Barrow goes on to describe a mode that is directly opposed to contiguity. For now, let’s call this ‘non-contiguity’. To be non-contiguous with another thing is to lack contact with that thing. For example, a clump of ice in space may be non-contiguous with a nearby asteroid. This mode of being is also relational. Barrow describes this relational mode of non-contiguity as ‘space’. So, for Barrow, space is a relational mode of magnitudes – space is relational. Similarly, I believe Barrow believes that time is a relational mode of magnitudes – the bodily mode of not existing simultaneously with something else.

While the fact of Barrow’s relationism is controversial, the early relationism of John Locke is not. Although there is very little scholarship on it, Locke’s 1676–78 journal entries explicitly defend relationism. Locke is crystal clear that space and time distance relations hold between bodies. Locke describes these relations as ‘real’, by which he seems to mean mind independent; in this, Locke agrees with Barrow and disagrees with Leibniz. Yet, in another way, Locke’s relationism is very different from how I read Barrow’s. On my reading of Barrow, space is identified with modes, with ways that things can be: a particular magnitude can be square, or red, or in a state of continuity with another magnitude. Locke’s relations do not modify things in this way. He tells us firmly that a ‘pure’ relation may hold between two things but it is a ‘distinct thing’ from both of them.

Leibniz began publishing in the 1680s, after Barrow published his lectures, and Locke authored his journal entires. It’s actually possible that Leibniz’s relationism drew on Barrow’s, as Nauenberg has shown that Leibniz used other parts of Barrow’s Lectiones Geometricae.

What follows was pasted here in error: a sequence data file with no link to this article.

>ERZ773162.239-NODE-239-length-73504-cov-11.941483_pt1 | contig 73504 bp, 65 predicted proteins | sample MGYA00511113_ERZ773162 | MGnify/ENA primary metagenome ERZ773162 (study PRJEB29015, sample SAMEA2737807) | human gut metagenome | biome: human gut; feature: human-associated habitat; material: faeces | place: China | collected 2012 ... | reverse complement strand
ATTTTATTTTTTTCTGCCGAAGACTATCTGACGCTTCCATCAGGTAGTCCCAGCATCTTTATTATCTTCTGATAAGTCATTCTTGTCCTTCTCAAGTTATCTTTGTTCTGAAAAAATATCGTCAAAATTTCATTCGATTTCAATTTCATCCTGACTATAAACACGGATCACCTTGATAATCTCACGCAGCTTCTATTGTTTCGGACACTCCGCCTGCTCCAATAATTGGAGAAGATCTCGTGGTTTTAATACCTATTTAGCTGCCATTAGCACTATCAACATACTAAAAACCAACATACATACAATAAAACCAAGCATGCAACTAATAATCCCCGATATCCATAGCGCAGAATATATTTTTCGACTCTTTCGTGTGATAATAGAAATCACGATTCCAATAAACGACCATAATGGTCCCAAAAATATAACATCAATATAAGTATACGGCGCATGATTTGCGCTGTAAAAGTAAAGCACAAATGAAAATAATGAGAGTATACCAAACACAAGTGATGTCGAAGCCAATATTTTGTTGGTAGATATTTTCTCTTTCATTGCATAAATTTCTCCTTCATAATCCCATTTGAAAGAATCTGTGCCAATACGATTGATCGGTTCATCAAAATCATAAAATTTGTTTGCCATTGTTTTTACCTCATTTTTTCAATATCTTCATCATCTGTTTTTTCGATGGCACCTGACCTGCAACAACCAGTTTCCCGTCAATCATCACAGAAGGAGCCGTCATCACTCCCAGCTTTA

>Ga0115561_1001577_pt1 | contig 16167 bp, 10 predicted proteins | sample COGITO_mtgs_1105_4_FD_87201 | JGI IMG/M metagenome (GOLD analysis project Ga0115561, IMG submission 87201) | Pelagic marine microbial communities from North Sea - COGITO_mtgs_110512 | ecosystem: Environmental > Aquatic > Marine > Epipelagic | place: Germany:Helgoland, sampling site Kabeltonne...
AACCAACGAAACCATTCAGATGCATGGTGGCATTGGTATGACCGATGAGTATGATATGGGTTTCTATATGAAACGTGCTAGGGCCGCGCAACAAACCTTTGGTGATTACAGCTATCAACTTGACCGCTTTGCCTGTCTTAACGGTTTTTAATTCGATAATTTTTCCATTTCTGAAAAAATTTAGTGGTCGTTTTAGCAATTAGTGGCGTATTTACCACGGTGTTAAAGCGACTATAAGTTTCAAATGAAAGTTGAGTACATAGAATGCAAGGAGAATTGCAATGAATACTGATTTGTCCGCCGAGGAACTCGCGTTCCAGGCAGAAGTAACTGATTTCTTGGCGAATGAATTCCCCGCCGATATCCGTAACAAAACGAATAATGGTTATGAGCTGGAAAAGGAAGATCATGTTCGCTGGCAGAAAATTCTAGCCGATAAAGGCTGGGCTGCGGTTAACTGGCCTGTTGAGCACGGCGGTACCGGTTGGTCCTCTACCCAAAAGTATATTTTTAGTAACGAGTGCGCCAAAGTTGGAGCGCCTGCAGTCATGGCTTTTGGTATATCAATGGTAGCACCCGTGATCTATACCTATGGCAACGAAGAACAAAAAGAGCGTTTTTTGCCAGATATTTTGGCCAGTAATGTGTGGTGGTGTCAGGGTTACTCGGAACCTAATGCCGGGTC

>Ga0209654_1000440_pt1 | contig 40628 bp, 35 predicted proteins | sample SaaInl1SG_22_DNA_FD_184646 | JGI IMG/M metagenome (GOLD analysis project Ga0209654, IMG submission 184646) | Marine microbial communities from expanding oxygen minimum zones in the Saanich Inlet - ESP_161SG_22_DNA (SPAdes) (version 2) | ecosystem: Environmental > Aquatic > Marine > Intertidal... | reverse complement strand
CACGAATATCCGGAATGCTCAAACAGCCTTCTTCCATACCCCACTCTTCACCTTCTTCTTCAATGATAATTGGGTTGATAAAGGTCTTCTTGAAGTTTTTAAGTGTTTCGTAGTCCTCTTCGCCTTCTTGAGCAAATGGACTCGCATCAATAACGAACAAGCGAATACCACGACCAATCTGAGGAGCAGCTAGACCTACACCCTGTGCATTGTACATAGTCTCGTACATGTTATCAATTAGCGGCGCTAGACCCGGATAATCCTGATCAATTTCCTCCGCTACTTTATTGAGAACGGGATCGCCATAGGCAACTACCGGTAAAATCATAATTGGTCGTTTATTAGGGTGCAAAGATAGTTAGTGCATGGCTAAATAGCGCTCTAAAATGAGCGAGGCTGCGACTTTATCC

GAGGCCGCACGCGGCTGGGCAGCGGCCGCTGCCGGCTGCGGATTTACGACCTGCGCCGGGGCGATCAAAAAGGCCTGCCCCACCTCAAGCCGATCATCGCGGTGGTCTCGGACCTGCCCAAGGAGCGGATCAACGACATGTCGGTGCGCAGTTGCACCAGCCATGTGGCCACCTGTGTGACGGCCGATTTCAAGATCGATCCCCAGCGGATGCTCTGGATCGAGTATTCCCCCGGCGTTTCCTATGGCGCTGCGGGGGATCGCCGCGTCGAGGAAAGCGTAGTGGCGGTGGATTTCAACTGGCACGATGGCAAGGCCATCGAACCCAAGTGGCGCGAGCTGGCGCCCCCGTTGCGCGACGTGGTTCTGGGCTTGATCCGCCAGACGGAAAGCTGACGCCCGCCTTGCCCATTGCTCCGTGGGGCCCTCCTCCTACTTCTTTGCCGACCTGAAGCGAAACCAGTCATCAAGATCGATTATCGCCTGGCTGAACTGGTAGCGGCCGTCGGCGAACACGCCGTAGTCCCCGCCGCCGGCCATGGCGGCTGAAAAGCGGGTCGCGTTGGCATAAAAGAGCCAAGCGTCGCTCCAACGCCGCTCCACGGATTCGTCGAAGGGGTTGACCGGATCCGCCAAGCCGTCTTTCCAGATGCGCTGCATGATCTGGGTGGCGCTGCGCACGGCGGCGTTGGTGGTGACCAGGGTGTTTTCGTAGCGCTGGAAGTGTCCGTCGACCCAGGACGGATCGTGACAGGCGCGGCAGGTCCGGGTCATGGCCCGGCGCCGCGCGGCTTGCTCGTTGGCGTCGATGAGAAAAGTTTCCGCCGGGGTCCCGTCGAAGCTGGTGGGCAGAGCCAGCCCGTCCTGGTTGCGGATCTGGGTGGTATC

Fascinatingly, Barrow may also be at the root of Locke’s relationism. As Rogers explains, Barrow and Locke met in 1672, and Barrow gave Locke an inscribed copy of his Lectiones Geometricae.

Relationism continues to make appearances in British thought after the turn of the eighteenth century. In 1733, Joseph Clarke defends relationism, writing that space is an ‘imaginary Length of SPACE… a Relation the Bodies bear to each other’. As in Locke’s 1670s texts, distance is a relation; yet where Locke describes those relations as mind independent, Clarke describes them as mind dependent. Clarke’s position is much closer to Leibniz’s than Locke’s although, unlike Leibniz, Clarke is definitely a realist about bodies. A very similar position to Clarke’s is outlined by Richard Kirwin in 1806, who concludes a lengthy discussion of space by stating its ‘true’ and ‘obvious’ nature: ‘Space is nothing more or less, than the relation of two, or more, distant bodies to each other… relations are merely mental, but the objects related are real’.

Fast forwarding to the early twentieth century, relationism is defended by Bertrand Russell and C. D. Broad. Their historical relationisms are relatively recent, yet also poorly known.

I suspect non-Leibnizian relationists are akin to yellow cars. Once you spot one somewhere, you begin to see them everywhere.

Emily Thomas is Assistant Professor in Philosophy at Durham University. Her book on early modern space and time theories is coming out this spring. You can follow her on Twitter: @emilytwrites